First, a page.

For all the buzz around Kemba Walker’s health and Jayson Tatum’s momentum, the biggest key to the Boston Celtics’ success during the NBA restart in Orlando might be flying under the radar yet again: Jaylen Brown.
In a season in which Walker played at an All-Star level before Tatum grabbed the superstar baton, Brown’s advancements haven't gotten the spotlight they deserve.
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One season after a misfit roster stunted his growth, Brown came into the 2019-20 season hellbent on defying whatever notion we had about his ceiling. Showcasing tighter ball-handling and better court vision, Brown averaged career bests at 20.4 points, 6.4 rebounds, and 2.2 assists over 34 minutes per game before the shutdown.
There are not a lot of Eastern Conference teams that can trot out a third option like Brown, a scoring wing who shot 38.1 percent beyond the 3-point arc, but who can also put the ball on the ground and bully his way to the basket. Defensively, coach Brad Stevens can deploy Brown against all shapes and sizes, including bigger 4s, with confidence he will hold up.
Whispers from inside the bubble have been encouraging about Brown.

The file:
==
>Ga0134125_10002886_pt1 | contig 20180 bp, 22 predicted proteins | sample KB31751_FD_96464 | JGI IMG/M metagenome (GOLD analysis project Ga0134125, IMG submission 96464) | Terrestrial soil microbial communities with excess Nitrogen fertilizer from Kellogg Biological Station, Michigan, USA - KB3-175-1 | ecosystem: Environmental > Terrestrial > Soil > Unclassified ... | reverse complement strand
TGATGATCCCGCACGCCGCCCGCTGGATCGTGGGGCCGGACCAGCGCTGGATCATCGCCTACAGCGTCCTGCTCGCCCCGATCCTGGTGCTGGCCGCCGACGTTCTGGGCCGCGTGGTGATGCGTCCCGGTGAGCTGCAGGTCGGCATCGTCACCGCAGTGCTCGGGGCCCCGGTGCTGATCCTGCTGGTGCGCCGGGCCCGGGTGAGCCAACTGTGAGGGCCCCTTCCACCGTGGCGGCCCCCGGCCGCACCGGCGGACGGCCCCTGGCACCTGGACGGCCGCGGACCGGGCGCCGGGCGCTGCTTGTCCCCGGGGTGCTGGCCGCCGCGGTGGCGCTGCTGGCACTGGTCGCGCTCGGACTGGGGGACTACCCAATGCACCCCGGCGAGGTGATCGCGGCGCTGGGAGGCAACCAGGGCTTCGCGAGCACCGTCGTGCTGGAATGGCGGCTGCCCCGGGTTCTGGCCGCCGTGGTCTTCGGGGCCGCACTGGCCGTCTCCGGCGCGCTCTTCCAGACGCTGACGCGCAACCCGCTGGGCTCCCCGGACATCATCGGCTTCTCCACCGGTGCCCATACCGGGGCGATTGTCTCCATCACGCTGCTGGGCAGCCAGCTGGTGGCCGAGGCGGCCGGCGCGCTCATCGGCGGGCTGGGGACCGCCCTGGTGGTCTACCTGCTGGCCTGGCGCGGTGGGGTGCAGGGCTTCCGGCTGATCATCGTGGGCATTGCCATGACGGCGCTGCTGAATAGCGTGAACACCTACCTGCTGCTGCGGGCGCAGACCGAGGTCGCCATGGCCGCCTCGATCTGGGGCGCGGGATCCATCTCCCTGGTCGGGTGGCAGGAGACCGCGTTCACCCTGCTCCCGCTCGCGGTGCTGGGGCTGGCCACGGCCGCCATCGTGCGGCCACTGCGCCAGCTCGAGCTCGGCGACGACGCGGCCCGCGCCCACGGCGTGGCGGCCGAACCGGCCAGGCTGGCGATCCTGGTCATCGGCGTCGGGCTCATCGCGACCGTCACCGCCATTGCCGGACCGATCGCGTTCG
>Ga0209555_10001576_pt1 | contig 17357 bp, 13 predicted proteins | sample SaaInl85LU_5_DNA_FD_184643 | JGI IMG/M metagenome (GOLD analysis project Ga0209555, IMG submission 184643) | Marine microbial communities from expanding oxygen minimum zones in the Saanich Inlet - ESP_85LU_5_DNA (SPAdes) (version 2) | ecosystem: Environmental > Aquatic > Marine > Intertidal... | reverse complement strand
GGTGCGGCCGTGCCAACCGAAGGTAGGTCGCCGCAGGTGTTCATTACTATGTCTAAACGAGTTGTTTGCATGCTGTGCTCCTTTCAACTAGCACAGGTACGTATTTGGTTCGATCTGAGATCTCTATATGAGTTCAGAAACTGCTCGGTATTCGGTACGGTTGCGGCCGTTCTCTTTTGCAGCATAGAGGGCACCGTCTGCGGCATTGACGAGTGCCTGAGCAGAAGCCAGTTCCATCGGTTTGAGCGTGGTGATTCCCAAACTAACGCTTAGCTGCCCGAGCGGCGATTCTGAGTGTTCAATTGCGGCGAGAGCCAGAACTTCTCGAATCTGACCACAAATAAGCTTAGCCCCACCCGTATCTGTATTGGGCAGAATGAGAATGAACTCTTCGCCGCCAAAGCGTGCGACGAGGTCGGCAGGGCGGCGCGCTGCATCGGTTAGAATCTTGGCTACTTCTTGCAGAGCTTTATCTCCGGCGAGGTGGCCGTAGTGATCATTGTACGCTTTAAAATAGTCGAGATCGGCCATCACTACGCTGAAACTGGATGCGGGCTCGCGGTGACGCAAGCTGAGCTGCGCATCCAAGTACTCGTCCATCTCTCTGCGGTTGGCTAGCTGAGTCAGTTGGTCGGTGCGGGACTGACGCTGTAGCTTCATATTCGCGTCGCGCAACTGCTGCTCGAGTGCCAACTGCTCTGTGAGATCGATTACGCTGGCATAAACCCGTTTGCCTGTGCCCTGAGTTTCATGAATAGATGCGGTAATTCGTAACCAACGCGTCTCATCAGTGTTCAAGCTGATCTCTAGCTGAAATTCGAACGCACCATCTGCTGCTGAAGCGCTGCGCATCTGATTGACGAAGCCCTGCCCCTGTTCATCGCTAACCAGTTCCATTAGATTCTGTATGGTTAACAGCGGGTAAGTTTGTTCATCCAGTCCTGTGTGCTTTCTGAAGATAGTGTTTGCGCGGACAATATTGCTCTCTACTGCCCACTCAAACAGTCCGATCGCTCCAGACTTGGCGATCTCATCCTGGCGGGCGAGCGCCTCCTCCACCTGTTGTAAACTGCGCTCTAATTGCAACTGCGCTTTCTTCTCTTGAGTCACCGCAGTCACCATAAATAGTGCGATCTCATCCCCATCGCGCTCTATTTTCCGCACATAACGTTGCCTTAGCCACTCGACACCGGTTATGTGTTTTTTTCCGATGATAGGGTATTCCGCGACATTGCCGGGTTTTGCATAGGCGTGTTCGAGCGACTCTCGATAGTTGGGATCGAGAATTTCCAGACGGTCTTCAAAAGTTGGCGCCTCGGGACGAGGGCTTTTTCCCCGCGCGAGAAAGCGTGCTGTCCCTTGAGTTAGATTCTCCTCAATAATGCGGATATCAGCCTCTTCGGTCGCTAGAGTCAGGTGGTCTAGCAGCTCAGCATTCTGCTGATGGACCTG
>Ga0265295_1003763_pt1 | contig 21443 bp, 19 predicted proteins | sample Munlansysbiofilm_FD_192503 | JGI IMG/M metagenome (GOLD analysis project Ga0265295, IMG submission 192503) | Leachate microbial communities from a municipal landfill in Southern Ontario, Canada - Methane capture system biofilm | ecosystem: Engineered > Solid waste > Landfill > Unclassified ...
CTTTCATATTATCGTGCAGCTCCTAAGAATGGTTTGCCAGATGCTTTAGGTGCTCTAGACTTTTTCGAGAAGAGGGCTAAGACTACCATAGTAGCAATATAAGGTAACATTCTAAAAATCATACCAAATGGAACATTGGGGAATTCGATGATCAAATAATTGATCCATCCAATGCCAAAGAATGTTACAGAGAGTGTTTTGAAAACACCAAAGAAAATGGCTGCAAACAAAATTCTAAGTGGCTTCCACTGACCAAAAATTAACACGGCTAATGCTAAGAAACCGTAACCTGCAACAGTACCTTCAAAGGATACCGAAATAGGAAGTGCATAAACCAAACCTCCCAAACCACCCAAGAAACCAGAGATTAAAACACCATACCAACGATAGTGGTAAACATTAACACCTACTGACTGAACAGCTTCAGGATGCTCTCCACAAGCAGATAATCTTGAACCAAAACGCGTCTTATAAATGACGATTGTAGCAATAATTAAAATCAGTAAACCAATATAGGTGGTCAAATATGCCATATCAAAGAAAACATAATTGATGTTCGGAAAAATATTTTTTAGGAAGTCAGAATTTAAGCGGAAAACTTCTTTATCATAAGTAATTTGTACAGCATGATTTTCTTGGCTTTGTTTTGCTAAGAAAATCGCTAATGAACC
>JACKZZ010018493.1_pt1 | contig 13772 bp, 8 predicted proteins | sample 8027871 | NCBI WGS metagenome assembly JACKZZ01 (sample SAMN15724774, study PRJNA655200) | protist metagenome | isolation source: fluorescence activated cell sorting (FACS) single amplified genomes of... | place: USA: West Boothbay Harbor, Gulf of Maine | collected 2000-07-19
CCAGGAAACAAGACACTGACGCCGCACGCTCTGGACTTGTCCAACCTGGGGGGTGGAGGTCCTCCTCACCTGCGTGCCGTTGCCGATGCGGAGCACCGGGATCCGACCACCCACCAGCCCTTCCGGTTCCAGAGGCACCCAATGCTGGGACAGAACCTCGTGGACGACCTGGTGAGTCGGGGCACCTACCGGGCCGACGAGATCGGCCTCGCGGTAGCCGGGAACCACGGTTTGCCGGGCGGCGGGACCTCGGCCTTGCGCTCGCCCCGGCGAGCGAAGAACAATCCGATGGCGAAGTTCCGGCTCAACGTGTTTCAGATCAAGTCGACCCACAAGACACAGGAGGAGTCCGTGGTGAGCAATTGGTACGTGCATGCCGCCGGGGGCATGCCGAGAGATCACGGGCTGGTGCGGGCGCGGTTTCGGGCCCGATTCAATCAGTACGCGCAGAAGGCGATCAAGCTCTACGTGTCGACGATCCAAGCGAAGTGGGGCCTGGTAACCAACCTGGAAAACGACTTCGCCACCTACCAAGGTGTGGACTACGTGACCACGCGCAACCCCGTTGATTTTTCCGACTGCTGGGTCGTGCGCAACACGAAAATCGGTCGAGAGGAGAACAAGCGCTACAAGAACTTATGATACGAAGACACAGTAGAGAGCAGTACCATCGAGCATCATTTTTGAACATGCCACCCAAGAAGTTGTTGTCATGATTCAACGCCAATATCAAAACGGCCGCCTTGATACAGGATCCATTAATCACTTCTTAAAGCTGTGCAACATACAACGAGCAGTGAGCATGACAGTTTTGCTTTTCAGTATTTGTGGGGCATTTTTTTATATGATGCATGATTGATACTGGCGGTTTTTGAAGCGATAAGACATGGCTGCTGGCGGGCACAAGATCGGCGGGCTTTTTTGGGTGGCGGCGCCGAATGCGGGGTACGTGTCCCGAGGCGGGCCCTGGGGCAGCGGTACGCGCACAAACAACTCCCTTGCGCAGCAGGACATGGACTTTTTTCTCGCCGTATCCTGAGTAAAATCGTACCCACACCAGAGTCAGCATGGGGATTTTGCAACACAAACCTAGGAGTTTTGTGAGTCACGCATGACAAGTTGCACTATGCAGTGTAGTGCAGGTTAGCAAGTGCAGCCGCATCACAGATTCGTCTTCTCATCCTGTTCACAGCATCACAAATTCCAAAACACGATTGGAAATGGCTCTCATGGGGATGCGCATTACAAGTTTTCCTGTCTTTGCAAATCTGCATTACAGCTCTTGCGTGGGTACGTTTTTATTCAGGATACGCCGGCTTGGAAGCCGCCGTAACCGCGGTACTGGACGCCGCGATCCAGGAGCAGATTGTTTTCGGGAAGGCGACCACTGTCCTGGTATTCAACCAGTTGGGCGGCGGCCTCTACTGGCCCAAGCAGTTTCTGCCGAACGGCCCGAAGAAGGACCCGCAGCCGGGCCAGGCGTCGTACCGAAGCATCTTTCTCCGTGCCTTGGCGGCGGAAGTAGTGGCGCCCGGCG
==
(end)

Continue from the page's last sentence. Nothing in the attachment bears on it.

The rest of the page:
Celtics big man Enes Kanter marveled at Brown’s increased bulk and thinks the quarantine boxing workouts that Brown’s 78-year-old grandfather put him through have made Brown even more of a brick wall. Kanter also noted how any scrimmage team featuring both Tatum and Brown has been practically unbeatable during the Celtics' early scrimmages.
If Walker is healthy and Tatum is anywhere near where he left off, the Celtics can compete with anyone in the East. If Brown can elevate his game even more than we already saw this season, the Celtics are legitimate title contenders.
Boston was 12-0 in games where Brown scored 25 points or more this season. Inside the bubble, where jump shots could be rusty, his ability to get to the rim could be particularly important to Boston’s offense (it would help, too, if Brown and Tatum could generate more free throw attempts). Brown’s improved ability to create for others while attacking could be key, too.
Most importantly, Brown is battle tested.
He has more playoff experience (44 games) than teammates Gordon Hayward (24) and Walker (11) combined. We saw in 2018 what a Celtics team with Brown and Tatum at the helm can do when they surged minutes away from a Finals trip while both Kyrie Irving and Hayward were sidelined.
Orlando could be the perfect stage for Brown to demonstrate just how much the rest of the league has been sleeping on his progress.